Terence Sheridan is the first layperson to be appointed president of Toronto’s St. Michael’s College School.

St. Michael’s chooses first layperson to head school

By 
  • January 4, 2012

TORONTO - Terence Sheridan, the newly appointed president of Toronto’s St. Michael’s College School, may be the first layperson to lead the school, but he’s no stranger to the Basilian tradition of the community.

An alumnus of the Toronto all-boys private school, Sheridan has spent the last 15 years as a teacher, administrator and coach at St. Michael’s. And in July 2012, he will succeed Fr. Joseph Redican, C.S.B., as president. During his two-year term, Sheridan will also continue to serve as principal of the school, a role he has held since January.

“I’m certainly looking forward to it,” said Sheridan, who in his new role will be the public face of the school.

“I’m truly honoured and humbled by this opportunity to follow in the footsteps of the Basilian Fathers.”

Those same Basilians have great confidence in Sheridan, said Fr. Timothy Scott, C.S.B., chair of the school’s board of directors.

“He’s been an excellent leader as principal,” said Scott, also president of St. Joseph’s College, a Catholic college at the University of Alberta.

“Everybody knew his experience showed that he could provide the leadership that the school needs.”

Traditionally, Scott explained, when the school needs a new president, the Basilian superior general presents a candidate to fill the position. Due to the administrative demands and required skill set of the job, however, no suitable candidate was found during the most recent selection process, which left the role open to laity. From there, Scott said, it was a clear choice.

“There’s a fantastic tradition we’re very proud of in the school that the Basilians have built,” said Scott, “and Terry gets it.”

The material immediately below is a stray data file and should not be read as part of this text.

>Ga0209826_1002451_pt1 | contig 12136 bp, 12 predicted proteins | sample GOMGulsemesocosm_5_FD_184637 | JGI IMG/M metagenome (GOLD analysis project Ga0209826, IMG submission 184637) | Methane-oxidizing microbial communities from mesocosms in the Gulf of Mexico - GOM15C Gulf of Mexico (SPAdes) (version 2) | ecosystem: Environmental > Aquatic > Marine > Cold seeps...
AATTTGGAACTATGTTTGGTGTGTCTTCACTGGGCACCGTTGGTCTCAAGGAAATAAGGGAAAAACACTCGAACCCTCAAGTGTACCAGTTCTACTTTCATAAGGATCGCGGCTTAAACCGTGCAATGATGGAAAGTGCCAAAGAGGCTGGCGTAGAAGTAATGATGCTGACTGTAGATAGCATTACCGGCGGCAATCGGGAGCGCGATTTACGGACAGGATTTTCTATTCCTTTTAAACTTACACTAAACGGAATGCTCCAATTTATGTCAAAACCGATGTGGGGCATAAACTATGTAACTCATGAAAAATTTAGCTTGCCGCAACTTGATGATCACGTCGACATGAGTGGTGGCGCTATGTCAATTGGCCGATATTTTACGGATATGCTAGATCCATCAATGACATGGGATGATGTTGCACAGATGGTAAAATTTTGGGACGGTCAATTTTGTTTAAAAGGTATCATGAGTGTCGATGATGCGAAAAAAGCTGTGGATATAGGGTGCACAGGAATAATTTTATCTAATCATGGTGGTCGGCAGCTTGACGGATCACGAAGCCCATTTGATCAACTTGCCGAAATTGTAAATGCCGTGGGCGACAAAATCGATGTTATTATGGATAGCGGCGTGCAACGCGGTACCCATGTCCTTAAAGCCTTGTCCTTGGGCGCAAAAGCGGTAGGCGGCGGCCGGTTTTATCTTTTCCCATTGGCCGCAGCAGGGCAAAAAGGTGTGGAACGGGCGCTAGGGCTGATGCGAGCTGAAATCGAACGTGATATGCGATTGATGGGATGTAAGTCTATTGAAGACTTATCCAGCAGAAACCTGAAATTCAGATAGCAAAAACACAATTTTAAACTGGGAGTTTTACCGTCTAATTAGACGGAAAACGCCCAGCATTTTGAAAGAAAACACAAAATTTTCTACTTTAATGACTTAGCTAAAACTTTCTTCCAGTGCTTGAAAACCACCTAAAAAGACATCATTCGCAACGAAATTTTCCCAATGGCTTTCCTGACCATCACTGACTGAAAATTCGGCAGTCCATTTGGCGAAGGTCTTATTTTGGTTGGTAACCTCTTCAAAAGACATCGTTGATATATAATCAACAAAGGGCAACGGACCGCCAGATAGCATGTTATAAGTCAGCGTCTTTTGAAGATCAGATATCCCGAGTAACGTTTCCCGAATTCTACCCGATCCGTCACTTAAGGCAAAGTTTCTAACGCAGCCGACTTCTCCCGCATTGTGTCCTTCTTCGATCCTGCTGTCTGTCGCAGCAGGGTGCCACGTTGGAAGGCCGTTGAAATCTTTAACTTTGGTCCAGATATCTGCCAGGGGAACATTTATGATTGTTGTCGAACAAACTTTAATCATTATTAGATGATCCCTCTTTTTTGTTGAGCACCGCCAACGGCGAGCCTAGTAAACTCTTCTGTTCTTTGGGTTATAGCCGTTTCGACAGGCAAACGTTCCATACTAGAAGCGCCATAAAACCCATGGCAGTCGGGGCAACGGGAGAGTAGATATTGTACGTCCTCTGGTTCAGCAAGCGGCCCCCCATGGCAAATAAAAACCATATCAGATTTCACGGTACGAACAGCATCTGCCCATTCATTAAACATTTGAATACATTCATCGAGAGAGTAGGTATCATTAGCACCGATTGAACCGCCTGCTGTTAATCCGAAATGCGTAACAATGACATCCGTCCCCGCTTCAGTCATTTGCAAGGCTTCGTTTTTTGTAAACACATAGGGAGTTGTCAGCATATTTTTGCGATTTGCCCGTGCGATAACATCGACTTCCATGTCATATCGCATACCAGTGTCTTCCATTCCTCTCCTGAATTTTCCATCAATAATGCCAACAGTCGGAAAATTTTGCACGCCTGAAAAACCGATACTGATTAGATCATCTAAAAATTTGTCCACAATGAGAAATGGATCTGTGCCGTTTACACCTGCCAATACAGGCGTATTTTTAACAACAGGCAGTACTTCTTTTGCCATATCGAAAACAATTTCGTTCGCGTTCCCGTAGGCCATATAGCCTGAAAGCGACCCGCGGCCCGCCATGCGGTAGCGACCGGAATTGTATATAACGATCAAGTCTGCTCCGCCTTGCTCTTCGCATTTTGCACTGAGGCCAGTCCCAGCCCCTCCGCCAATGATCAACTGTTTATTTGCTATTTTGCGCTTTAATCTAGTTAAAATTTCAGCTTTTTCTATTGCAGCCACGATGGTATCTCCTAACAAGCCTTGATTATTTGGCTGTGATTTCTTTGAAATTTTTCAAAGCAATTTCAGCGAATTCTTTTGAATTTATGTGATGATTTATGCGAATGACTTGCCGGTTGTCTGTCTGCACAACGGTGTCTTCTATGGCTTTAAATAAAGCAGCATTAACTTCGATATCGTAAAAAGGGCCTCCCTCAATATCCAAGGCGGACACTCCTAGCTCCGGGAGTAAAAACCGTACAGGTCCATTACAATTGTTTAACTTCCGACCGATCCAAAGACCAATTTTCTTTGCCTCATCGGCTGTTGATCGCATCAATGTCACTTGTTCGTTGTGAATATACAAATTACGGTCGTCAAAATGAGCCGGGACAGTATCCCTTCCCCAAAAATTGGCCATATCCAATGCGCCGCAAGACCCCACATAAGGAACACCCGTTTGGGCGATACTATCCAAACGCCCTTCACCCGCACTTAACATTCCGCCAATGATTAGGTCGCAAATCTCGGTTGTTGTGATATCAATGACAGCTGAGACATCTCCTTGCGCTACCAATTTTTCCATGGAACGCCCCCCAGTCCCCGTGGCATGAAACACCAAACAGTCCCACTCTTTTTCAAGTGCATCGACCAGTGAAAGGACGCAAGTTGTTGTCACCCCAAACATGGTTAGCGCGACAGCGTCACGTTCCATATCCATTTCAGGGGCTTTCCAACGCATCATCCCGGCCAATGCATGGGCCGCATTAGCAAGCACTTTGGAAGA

Sheridan, in addition to serving as principal, teaches a Grade 12 English course, coaches one of the school’s hockey teams, works closely with the student government and — on the side — is earning his doctorate degree in education administration. He’s able to balance his many roles and activities, he added, because of a very supportive family; Sheridan and his wife, Laura, have three daughters.

Sheridan’s presidency may also usher in a new model of governance at St. Michael’s, said Scott. The board of directors, currently composed of only Basilian Fathers, might expand to include laity in the future, which “would be good for the school.” Both he and Sheridan assured, though, that the Basilians and their tradition will continue to have a strong presence at St. Michael’s.

“The Basilian Fathers are very down to earth,” said Sheridan. “There’s a focus on social justice, (and) their interactions with the boys here at the school really brings faith into action, certainly on a spiritual level but on a human level (as well).”

And by the time Sheridan takes over as president next year, the Basilians will have been at it for 160 years — the order founded St. Michael’s in 1852. Since then, it’s become the largest school of its kind in Canada, with a strong academic and athletic reputation.

“I am sure there will be some challenges,” Sheridan admitted, “but I take strength in the St. Michael’s community.”

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